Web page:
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I’m Over the Superhero Hype

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Spider Man No Way Home hit theaters this week, and my interest level in going to see it is pretty much zero. It’s not that I don’t like superheroes, or superhero movies. In fact, I was an avid Marvel comics collector during my preteen and teen years. Most of the great stories that are being told in the Marvel Cinematic Universe are from comics published during that era. Xmen Days of Future Past and Future Present is one example. The Infinity Gauntlet and Infinity War is another. Which by the way, was light years better than the story told in the film versions.

I’ll admit, I was on board at first. When Marvel Studios released Iron Man in 2008, I loved it. I also enjoyed Captain America the First Avenger, and the first Avengers films. Then the films started being released much more frequently.  I attribute that to Disney’s ownership and influence. Disney tends to milk a successful property for all it’s worth by pushing out as much content as possible. Whether it’s good or bad. Look at Star Wars as another example.

The rapid succession of films and then television series has been more than I can keep up with. Maybe that’s part of why I feel this way. I feel that the great characters and story rich universe are watered down in a way. With so many films and television shows it just doesn’t feel special to me anymore.  Sure, there have been bright spots. Deadpool 1 & 2 were awesome, of course they weren’t Disney films either. I resisted watching Avengers Infinity War and Endgame until they were on Disney Plus. Which I had subscribed to watch The Mandolorian. I’ll admit they were pretty good. Again, not nearly as good as the comics were, but I did enjoy them.

Afterwards I tried to do some catching up on some of the other Marvel films on Disney Plus and didn’t really get very far. I really liked Guardians of the Galaxy 1 & 2, and they gave me hope that maybe the rest could be good also. I watched about forty minutes of Ant Man, and then turned it off. I found the story and character uninteresting. Same thing with Black Panther, Captain Marvel, and Thor. So, I decided I wasn’t going to spend any more time on the MCU.

However, when Wanda Vision hit Disney Plus, I saw all the hype, and thought I’d give it a go. I didn’t make it through episode one. The weird black and white Honeymooners thing they were doing bored me. I had numerous people tell me that I needed to keep watching, and that it got really good after a few episodes. I just wasn’t willing to spend time watching something waiting for it to “get good.”

Am I doing myself a disservice? Cheating myself out of films and television shows I might really enjoy? Maybe I am, who knows? What I do know for sure is that there are plenty of other things for me to watch that I know I’ll enjoy.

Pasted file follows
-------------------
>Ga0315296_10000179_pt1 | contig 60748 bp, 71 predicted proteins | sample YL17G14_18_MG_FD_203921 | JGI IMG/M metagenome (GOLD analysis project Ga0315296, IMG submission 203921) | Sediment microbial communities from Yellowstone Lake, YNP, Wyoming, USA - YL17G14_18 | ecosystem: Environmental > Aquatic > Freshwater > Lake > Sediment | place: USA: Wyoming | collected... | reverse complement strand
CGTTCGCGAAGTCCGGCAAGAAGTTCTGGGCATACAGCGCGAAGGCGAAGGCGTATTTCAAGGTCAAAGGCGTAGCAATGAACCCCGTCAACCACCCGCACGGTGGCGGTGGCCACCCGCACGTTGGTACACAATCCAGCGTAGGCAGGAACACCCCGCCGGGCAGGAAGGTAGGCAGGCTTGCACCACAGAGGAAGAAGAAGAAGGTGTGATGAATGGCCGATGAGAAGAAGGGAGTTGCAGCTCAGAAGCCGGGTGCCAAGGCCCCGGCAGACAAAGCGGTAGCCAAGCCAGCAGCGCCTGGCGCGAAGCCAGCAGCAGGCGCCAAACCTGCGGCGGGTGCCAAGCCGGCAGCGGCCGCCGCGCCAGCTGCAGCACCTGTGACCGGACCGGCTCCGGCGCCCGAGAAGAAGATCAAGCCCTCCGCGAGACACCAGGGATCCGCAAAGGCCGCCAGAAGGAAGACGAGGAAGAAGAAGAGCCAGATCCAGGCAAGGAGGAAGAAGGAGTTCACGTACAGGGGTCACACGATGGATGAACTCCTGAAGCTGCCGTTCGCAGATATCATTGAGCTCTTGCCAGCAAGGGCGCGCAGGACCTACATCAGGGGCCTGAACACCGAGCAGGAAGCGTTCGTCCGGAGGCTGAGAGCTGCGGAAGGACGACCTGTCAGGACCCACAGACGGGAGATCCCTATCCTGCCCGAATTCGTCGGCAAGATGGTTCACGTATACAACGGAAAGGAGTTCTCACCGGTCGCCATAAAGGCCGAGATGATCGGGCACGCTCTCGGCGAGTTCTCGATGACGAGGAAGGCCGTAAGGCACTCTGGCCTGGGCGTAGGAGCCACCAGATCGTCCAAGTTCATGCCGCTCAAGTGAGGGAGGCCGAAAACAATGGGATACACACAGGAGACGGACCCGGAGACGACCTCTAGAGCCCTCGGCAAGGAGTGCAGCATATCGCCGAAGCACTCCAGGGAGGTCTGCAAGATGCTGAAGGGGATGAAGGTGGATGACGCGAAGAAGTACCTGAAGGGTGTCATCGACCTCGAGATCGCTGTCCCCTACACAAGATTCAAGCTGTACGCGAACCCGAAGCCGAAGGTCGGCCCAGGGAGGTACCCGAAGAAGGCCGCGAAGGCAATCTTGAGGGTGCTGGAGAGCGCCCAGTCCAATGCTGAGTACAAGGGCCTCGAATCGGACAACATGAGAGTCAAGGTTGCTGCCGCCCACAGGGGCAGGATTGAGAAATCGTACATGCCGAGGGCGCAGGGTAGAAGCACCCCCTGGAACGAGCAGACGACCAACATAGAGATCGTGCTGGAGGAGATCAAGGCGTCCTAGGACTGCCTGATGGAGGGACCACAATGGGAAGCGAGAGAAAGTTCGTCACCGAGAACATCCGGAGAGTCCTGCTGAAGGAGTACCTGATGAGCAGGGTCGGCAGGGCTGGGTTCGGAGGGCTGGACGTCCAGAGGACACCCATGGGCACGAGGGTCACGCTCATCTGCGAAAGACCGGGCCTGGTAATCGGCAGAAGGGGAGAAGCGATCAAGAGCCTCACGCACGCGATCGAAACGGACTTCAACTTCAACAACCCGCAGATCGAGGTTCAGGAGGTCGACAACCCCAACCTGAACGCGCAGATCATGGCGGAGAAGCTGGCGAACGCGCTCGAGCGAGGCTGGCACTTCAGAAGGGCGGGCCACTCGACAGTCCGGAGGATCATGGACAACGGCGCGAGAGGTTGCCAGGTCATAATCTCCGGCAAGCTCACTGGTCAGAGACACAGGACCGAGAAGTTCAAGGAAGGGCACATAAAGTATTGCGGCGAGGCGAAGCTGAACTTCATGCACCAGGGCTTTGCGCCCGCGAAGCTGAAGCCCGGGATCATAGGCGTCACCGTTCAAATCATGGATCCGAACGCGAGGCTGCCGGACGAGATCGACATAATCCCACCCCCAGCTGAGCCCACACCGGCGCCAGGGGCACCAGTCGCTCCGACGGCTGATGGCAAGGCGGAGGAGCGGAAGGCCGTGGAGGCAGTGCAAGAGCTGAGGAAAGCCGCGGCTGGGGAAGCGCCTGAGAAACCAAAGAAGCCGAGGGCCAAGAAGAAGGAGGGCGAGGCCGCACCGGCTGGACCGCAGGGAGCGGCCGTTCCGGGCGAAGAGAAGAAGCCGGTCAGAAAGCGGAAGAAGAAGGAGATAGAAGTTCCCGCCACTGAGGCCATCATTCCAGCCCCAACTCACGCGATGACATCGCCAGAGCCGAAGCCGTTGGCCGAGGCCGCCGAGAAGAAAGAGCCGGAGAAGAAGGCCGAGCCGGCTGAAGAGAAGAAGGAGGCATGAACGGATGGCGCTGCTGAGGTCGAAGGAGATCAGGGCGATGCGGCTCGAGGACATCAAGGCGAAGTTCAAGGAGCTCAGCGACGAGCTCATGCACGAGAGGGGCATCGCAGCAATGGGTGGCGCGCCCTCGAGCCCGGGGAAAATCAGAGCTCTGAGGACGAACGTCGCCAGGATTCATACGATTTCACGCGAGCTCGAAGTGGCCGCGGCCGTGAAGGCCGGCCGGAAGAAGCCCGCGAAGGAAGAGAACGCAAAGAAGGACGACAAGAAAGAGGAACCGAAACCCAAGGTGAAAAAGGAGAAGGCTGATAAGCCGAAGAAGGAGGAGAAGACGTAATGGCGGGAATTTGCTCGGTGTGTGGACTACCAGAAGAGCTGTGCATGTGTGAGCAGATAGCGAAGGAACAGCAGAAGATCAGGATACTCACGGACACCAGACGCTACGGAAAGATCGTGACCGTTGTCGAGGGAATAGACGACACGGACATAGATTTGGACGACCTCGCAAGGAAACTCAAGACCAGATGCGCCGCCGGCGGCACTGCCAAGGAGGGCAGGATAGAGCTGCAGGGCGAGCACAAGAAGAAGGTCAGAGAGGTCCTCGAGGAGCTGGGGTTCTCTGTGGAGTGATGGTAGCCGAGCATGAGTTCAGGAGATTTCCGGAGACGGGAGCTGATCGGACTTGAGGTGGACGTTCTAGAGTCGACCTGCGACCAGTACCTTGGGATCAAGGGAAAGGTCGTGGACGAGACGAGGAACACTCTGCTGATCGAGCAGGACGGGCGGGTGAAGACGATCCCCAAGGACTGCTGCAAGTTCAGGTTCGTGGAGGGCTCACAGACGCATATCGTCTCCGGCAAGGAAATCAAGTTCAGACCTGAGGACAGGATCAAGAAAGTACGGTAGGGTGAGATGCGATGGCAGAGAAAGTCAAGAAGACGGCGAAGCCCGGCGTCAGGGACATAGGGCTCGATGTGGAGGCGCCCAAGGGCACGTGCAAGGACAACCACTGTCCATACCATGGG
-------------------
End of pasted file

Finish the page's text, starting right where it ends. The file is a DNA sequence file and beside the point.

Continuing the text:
If you’re one of the millions that went back to the theaters to see Spider Man No Way Home and loved it. I’m very happy for you. I just won’t be following suit.

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Twitter’s Roll Out of NFT Profile Pictures Leads to Theft

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Twitter recently rolled out a brand new feature for it’s millions of users: officially verified NFT profile pictures that were intended for owners to show off their work, but it’s already being compromised by those who are opting to steal the work and use it as their own.

NFT owners can now stand out on Twitter with hexagon-shaped profile pictures, and are only available to NFT owners. It allows a user to change the standard circle picture on Twitter to an actual NFT, one that is minted on the Ethereum blockchain only.

Then, once you link your crypto wallet to Twitter via Twitter Blue and/or iOS devices (for the time being), you would be good to go! The following crypto wallets are currently supported by Twitter:

  • Argent
  • Coinbase Wallet
  • Ledger Live
  • MetaMask
  • Rainbow
  • Trust Wallet

 

However, now owners are worrying about a much more severe issue of theft, as an issue has popped up where people can right-click-save and image and attempt to use it as their own verified NFT profile picture.

There’s actually a MAJOR PROBLEM with the new Twitter PFP feature” NFT specialist Adam Hollander tweeted. “It appears to work for ANY NFT in your collection. Not just verified collections. That means someone can just right-click-save any NFT, mint it, and then use it as their PFP  You were so close Twitter. Why”

Justin Taylor, Head of Consumer Product Marketing for Twitter, responded:

“We don’t want to limit this to just verified collections, that would be wrong, and non supportive of the broader nft movement. Anyone SHOULD be able to mint anything and make it their nft. We do show if a collection is verified in the detail page though!”

The conversation continued, with Hollander stating:

All due respect, that’s not good enough. Part of what makes this feature important to #NFTs is the ability to prove ownership at a glance. You’ve created a system that still allows people to right-click-save & benefit. Verified collections need to be marked ON the hexagon.”